Shanah is an interesting word. It means “year” in Hebrew, and is related to two ideas that seem not only divergent, but even contradictory. On the one hand, we can relate “shanah” to the verb l’shanot, which means “to change.” Or, with no less authenticity we can see in the word shanah the verb l’shanen, which means “to repeat.”
So which is it? Do we call the year “shanah” because one follows the next in endless repetition, or do we call the year “shanah” because each year is new and different from the one that preceded it? Or, to borrow language from the political season, does the new year represent change, or more of the same?
As is so often the case, the answer is “yes.” The delicious ambiguity behind a simple word like “year” points us toward important lessons. In truth, the new year that will arrive in just a few days presents us with an opportunity for change and growth, and also with the chance to embrace those aspects of our lives which are timeless and unchanging. The secret, of course, is knowing which is which.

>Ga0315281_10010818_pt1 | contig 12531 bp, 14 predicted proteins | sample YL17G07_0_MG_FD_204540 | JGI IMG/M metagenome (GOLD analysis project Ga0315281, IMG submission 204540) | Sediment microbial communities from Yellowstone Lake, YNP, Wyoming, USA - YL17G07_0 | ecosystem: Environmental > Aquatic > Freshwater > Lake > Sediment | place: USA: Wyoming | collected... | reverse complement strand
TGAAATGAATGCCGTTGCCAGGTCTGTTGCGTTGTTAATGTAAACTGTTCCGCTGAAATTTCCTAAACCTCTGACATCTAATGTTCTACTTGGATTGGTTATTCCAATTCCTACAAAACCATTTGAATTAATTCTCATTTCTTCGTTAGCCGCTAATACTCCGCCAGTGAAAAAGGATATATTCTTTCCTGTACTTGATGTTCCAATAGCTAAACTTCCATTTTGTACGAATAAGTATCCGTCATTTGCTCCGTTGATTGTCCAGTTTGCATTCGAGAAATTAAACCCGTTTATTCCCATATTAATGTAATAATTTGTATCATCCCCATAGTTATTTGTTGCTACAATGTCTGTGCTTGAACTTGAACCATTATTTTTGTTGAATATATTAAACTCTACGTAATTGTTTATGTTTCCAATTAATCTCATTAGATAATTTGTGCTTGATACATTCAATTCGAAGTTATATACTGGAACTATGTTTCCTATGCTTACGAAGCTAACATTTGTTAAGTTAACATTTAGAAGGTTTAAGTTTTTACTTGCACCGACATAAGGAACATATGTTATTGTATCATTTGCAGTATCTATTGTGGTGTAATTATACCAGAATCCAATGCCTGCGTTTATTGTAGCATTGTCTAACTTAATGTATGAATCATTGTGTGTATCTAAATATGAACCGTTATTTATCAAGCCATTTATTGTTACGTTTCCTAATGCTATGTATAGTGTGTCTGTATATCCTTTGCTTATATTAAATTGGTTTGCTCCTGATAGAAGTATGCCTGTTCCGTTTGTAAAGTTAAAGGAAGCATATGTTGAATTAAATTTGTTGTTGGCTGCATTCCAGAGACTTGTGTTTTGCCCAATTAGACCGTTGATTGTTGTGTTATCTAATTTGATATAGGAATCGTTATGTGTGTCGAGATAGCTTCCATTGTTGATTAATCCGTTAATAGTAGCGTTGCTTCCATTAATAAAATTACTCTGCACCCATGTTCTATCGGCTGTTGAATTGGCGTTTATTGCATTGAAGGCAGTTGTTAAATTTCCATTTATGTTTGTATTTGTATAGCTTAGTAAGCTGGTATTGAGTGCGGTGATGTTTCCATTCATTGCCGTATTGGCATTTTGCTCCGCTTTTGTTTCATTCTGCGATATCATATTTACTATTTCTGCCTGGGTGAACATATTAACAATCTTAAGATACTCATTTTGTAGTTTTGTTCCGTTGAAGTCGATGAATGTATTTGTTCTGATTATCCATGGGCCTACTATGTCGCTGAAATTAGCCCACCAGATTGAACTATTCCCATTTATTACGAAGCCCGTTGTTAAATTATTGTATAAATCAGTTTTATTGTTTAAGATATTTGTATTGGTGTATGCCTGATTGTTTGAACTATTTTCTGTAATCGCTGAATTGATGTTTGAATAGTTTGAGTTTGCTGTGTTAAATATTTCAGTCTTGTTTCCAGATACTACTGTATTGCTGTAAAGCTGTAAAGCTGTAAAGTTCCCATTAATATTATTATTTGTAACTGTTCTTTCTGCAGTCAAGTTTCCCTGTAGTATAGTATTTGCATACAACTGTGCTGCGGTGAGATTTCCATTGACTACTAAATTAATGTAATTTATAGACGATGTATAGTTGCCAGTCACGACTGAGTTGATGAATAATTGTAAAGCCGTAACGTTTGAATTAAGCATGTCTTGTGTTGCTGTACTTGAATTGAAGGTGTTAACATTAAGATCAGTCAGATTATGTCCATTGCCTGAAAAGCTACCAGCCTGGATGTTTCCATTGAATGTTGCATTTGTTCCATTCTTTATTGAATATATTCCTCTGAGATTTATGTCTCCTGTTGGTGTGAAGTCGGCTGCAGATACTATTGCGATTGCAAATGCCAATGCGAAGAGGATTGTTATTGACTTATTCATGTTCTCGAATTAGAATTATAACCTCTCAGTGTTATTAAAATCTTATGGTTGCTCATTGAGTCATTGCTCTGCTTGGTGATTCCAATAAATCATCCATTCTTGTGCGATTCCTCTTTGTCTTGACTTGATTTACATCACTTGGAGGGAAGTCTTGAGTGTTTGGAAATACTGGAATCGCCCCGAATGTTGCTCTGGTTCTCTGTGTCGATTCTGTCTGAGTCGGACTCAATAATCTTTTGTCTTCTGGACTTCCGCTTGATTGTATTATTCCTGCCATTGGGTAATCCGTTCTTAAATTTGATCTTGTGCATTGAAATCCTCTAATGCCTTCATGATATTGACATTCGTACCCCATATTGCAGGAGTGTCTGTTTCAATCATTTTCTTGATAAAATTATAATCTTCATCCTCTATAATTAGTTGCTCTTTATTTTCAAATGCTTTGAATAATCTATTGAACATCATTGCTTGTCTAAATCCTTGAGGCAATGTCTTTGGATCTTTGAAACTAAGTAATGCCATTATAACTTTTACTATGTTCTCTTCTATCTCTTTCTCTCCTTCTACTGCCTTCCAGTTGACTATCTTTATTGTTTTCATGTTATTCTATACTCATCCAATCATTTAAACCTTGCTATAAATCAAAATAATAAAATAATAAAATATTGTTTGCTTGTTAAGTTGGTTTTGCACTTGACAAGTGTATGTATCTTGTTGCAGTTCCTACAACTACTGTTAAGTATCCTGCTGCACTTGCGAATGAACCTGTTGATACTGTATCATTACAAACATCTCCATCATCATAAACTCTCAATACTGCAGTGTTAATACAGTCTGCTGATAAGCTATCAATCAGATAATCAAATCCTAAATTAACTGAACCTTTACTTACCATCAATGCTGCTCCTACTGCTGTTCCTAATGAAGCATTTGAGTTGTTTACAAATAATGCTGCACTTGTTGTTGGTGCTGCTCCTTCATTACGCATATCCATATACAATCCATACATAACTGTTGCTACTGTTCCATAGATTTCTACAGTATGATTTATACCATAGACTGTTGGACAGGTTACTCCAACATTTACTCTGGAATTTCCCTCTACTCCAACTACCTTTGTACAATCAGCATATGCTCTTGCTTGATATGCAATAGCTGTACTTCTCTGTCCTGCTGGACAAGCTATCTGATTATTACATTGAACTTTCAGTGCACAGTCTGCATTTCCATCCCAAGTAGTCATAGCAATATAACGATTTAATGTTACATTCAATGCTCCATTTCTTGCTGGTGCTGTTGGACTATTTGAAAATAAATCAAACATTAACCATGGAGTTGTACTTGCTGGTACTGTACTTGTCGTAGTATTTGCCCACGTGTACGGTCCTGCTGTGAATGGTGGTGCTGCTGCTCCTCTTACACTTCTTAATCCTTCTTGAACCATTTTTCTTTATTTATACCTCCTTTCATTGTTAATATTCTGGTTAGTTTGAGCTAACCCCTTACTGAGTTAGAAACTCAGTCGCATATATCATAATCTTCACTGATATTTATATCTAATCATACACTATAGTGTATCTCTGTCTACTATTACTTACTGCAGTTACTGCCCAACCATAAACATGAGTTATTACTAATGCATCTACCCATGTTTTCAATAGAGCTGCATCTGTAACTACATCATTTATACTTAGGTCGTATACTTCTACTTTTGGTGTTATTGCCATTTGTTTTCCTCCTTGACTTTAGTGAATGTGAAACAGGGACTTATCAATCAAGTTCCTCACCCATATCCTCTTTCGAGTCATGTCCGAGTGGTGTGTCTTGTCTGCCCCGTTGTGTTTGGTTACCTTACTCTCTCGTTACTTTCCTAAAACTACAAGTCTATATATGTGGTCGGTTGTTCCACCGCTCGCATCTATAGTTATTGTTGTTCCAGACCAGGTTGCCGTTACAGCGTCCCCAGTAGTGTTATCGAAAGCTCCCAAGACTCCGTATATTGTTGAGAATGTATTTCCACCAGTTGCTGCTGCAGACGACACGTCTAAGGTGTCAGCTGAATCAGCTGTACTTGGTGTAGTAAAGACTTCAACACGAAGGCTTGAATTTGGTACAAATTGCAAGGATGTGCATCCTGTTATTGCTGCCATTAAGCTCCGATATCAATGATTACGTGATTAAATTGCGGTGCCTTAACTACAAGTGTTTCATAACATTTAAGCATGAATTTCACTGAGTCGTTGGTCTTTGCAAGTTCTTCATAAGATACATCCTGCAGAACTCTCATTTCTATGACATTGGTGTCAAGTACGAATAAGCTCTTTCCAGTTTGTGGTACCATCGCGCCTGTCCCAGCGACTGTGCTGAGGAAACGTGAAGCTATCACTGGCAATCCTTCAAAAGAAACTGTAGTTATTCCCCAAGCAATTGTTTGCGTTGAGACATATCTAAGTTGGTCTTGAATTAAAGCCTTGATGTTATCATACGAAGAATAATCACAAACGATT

Alanna, Rabbi Ken and Sue, and the entire Temple staff and leadership join me in wishing you a shanah tovah.
(I am grateful to Pini Kachel for sharing this lovely teaching with our Religious School faculty at our opening workshop in August. Todah Rabbah, Pini!)